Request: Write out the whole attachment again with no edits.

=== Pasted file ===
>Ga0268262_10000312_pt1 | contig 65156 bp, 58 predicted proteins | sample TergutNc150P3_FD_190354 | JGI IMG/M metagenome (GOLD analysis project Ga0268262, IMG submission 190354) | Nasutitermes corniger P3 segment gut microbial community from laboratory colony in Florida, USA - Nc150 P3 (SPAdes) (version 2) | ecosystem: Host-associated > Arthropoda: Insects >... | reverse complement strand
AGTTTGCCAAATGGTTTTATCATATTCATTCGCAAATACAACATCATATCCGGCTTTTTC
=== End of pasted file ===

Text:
>Ga0268262_10000312_pt1 | contig 65156 bp, 58 predicted proteins | sample TergutNc150P3_FD_190354 | JGI IMG/M metagenome (GOLD analysis project Ga0268262, IMG submission 190354) | Nasutitermes corniger P3 segment gut microbial community from laboratory colony in Florida, USA - Nc150 P3 (SPAdes) (version 2) | ecosystem: Host-associated > Arthropoda: Insects >... | reverse complement strand
AGTTTGCCAAATGGTTTTATCATATTCATTCGCAAATACAACATCATATCCGGCTTTTTC